It took more than 1000 years for the Indus Valley Civilization to reach the rich Harappan phase and after that it survived for less than a millenium. The migration towards south would have started by 1700BC, the time when the Indus Valley Civilization started declining. From that time it took about 1000 years for the Dravidians to establish the prosperous Pandya, Chera and Chola Kingdoms in south India. Rich cities, prosperous kingdoms, flourishing trade and important ports came up in the south by 5th century BC. Those civilizations might not have been exact replicas of the Indus Valley, but then why should we assume that the same lot of people would replicate something of the past? The urbanization of the Indus Valley Civilization might have been the need of the time to remain economically prosperous. Some thousand years down the line, it's not neccessary that a similar establishment would serve the same purpose. Throughout the world the earliest forms of most of the ancient civilizations have been in the form of City States. The earliest form of civilization in Mesopotamia were the Sumerian States. The Greek and the Roman civilizations also started with City States. But with expansion of the civilization it's not feasible to have cities throughout a large kingdom or empire. The same is also true for the Indus Valley Civilization, which gradually evolved into later smaller and then bigger kingdoms both in the Aryan North and Dravidian South.

The Aryan and Dravidian, both are important components of Indian history and culture. It's nonsense to promote any theory of discrimination or superiority. Throughout the history there have been rise and decline of civilizations. No empire lasted for ever and no race could maintain their supremacy for ever. One kingdom declines and the other rises. One race starts something and someone else evolves it and takes it to a new dimension. That's what has happened throughout our history. The Dravidians started the earliest civilization in India in the north. Then came the Aryans and became prominent in the North. But the Dravidians continued with their civilizations in the south. And in between there was amalgamataion to such extent that it's really hard to say whether I, a Bengali, is more Aryan or Dravidian.

Friday, February 13, 2009

All for $0.00

This is a true story with an excellent outcome.
On Thursday, 24th January 2002, Derek Guille broadcast this story on his afternoon program on ABC radio. In March 1999 a man living in Kandos (near Mudgee in NSW) received a bill for his as yet unused gas line stating that he owed $0.00. He ignored it and threw it away. In April he received another bill and threw that one away too. The following month the gas company sent him a very nasty note stating that they were going to cancel his gas line if he didn't send them $0.00 by return mail. He called them, talked to them, and they said it was a computer error and they would take care of it. The following month he decided that it was about time that he tried out the troublesome gas line figuring that if there was usage on the account it would put an end to this ridiculous predicament. However, when he went to use the gas, it had been cut off. He called the gas company who apologised for the computer error once again and said that they would take care of it. The next day he got a bill for $0.00 stating that payment was now overdue. Assuming that having spoken to them the previous day the latest bill was yet another mistake, he ignored it, trusting that the company would be as good as their word and sort the problem out. The next month he got a bill for $0.00. This bill also stated that he had 10 days to pay his account or the company would have to take steps to recover the debt. Finally, giving in, he thought he would beat the gas company at their own game and mailed them a cheque for $0.00. The computer duly processed his account and returned a statement to the effect that he now owed the gas company nothing at all. A week later, the manager of the Mudgee branch of the Westpac Banking Corporation called our hapless friend and asked him what he was doing writing cheque for $0.00. After a lengthy explanation the bank manager replied that the $0.00 cheque had caused their cheque processing software to fail. The bank could therefore not process ANY cheques they had received from ANY of their customers that day because the cheque for $0.00 had caused the computer to crash. The following month the man received a letter from the gas company claiming that his cheque had bounced and that he now owed them $0.00 and unless he sent a cheque by return mail they would take immediate steps to recover the debt. At this point, the man decided to file a debt harassment claim against the gas company. It took him nearly two hours to convince the clerks at the local courthouse that he was not joking. They subsequently helped him in the drafting of statements which were considered substantive evidence of the aggravation and difficulties he had been forced to endure during this debacle. The matter was heard in the Magistrate's Court in Mudgee and the outcome was this:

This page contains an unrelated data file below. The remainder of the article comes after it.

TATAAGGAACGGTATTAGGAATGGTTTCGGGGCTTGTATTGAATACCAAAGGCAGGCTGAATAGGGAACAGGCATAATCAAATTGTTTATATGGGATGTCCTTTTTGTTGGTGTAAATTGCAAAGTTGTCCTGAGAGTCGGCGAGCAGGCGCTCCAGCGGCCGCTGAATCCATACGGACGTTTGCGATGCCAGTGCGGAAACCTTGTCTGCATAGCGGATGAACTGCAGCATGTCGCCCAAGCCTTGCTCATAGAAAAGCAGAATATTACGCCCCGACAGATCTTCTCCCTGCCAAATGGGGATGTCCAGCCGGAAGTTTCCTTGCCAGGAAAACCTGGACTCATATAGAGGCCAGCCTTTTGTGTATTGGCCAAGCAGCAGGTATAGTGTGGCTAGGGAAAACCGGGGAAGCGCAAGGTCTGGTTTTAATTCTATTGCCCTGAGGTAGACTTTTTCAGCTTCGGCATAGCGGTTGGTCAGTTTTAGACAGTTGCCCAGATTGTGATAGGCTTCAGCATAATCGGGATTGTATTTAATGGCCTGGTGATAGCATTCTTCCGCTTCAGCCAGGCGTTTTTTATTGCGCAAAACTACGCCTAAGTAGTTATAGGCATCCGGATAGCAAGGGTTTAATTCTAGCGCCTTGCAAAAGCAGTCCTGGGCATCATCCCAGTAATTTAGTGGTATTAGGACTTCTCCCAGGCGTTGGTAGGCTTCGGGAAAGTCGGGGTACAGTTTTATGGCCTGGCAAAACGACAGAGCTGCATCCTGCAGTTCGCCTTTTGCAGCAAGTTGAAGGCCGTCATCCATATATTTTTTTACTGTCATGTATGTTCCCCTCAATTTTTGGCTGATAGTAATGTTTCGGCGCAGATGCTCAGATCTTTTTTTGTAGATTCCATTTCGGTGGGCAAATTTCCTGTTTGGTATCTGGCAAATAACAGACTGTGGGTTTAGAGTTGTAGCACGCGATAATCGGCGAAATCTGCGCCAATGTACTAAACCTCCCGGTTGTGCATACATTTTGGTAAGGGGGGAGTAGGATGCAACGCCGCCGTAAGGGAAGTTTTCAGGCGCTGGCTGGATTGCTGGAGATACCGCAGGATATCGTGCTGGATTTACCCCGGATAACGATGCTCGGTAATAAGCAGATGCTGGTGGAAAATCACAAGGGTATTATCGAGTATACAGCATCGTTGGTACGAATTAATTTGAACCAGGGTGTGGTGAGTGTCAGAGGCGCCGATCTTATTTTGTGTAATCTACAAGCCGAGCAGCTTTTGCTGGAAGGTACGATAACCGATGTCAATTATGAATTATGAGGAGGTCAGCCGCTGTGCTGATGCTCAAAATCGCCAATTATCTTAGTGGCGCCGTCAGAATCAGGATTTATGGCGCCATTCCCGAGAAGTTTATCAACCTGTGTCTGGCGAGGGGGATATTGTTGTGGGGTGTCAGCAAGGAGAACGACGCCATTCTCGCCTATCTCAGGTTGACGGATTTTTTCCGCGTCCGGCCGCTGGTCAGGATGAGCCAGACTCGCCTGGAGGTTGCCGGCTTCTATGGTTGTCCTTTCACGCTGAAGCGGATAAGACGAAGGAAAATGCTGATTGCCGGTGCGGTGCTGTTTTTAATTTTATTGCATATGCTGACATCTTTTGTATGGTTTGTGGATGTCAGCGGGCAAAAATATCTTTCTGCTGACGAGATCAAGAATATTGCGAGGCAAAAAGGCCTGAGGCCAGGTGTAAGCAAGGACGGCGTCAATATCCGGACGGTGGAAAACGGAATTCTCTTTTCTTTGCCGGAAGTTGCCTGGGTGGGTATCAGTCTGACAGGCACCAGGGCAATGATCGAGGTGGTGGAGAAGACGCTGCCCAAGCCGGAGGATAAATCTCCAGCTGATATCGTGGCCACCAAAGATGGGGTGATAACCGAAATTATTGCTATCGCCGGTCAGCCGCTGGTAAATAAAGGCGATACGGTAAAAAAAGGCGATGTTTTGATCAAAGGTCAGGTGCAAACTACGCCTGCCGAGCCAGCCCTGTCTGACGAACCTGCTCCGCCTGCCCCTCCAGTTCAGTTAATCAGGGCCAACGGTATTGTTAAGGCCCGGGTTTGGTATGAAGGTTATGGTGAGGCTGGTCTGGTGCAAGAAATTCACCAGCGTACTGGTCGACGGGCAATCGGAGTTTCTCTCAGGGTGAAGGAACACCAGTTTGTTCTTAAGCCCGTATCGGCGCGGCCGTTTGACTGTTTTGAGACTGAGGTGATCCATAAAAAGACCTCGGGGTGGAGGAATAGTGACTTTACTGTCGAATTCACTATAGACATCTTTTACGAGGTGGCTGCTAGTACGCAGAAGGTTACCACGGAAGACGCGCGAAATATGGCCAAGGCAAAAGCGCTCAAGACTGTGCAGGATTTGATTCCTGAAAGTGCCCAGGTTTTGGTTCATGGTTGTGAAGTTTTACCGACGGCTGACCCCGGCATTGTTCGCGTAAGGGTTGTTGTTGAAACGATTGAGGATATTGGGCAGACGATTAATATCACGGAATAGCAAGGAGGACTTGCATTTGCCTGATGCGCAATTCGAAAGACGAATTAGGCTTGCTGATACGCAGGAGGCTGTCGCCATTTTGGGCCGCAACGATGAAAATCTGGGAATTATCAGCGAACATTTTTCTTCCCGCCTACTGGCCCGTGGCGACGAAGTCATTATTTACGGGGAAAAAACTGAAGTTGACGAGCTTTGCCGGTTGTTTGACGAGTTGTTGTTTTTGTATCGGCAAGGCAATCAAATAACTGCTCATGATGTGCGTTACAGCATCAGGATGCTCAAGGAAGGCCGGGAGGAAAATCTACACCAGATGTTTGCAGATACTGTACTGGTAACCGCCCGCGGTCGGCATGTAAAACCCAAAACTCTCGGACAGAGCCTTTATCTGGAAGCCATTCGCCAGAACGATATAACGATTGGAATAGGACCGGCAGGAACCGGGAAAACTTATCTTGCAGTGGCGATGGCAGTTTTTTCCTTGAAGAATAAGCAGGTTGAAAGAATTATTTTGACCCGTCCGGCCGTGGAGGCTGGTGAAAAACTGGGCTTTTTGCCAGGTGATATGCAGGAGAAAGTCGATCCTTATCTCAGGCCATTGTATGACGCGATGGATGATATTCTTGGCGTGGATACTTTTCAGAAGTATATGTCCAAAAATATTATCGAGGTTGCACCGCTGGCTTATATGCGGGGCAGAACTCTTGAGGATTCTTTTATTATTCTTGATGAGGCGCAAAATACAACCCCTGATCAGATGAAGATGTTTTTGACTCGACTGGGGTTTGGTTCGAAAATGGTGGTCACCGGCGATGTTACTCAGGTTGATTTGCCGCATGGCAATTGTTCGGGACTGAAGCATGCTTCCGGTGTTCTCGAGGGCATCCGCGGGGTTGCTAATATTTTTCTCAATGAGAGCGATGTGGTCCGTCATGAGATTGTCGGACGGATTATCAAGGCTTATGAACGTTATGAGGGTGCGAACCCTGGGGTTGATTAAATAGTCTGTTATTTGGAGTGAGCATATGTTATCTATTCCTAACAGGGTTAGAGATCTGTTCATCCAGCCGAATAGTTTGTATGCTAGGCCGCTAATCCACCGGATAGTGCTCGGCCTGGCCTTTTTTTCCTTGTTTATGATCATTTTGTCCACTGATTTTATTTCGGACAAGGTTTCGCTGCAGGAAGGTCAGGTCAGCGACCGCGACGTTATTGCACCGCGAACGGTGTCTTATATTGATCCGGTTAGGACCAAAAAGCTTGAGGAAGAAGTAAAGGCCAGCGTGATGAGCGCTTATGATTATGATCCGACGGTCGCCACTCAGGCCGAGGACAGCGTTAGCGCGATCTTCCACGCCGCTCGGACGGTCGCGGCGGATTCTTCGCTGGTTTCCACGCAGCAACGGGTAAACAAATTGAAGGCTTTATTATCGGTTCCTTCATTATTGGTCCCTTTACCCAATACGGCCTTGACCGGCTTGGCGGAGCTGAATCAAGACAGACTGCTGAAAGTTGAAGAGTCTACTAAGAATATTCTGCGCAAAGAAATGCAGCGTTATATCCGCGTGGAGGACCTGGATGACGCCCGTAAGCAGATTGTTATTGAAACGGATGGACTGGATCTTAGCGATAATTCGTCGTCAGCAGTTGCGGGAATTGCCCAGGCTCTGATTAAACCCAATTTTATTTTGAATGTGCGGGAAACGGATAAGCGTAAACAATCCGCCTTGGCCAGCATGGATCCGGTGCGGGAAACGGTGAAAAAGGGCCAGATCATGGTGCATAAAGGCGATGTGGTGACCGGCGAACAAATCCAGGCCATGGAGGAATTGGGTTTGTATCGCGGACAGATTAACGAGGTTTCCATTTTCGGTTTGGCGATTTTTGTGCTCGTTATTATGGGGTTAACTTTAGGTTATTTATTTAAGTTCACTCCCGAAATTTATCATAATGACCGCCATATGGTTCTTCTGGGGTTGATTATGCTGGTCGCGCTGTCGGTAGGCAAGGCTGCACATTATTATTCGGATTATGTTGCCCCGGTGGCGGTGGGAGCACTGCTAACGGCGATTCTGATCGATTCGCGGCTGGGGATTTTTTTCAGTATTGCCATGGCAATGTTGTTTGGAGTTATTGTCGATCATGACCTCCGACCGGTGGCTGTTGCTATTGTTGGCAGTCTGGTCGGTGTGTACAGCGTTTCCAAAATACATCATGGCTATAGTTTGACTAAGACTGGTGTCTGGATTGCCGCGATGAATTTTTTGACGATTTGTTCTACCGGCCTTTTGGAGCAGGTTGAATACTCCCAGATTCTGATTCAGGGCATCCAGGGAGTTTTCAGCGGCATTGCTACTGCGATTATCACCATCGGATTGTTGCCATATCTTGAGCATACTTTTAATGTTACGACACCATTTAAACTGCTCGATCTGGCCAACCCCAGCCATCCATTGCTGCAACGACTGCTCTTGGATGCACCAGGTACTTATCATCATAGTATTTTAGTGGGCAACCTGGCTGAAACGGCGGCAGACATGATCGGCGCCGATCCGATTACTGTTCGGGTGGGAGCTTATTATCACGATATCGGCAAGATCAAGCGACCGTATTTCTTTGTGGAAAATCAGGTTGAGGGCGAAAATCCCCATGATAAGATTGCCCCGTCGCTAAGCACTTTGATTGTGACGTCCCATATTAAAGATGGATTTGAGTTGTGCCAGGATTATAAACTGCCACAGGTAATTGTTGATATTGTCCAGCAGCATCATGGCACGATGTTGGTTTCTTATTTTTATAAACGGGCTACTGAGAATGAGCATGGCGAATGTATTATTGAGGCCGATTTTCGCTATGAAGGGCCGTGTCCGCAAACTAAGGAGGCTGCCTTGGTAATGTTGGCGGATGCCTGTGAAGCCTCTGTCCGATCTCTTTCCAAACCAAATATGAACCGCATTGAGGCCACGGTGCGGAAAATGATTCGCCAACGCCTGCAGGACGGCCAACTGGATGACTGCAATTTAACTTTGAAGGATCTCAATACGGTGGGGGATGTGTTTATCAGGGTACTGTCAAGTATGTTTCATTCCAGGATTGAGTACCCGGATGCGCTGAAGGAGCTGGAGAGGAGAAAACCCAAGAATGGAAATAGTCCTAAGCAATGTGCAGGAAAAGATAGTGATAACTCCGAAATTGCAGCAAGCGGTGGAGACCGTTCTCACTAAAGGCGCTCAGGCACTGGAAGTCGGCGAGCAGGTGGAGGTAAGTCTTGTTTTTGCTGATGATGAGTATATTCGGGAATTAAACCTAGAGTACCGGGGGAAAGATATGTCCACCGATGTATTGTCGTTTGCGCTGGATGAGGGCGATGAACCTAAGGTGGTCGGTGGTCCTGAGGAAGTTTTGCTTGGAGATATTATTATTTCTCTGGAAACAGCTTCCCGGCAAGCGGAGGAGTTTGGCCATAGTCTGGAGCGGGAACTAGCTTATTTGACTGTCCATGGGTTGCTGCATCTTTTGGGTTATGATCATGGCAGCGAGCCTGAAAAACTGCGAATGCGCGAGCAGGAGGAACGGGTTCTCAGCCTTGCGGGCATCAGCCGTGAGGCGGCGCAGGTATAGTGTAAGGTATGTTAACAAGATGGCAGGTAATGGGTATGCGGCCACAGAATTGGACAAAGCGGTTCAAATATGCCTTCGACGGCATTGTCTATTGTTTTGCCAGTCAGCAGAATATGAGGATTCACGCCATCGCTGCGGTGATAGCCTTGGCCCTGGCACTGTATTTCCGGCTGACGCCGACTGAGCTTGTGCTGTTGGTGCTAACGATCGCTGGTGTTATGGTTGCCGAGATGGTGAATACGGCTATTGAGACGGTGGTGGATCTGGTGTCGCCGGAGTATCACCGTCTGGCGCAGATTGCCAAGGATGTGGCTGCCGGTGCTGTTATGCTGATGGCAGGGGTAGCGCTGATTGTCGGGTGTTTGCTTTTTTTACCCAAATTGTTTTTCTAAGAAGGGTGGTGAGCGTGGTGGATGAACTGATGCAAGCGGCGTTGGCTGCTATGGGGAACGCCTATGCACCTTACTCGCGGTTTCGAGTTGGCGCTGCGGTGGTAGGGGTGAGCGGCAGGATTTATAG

The gas company was ordered to:
[1] Immediately rectify their computerized accounts system or Show Cause, within 10 days, why the matter should not be referred to a higher court for consideration under Company Law.
[2] Pay the bank dishonor fees incurred by the man.
[3] Pay the bank dishonor fees incurred by all the Westpac clients whose cheques had been bounced on the day our friend's had> been processed.
[4] Pay the claimant's court costs; and
[5] Pay the claimant a total of $1500 per month for the 5 month period March to July inclusive as compensation for the aggravation they had caused their client to suffer.

And all this over $0.00.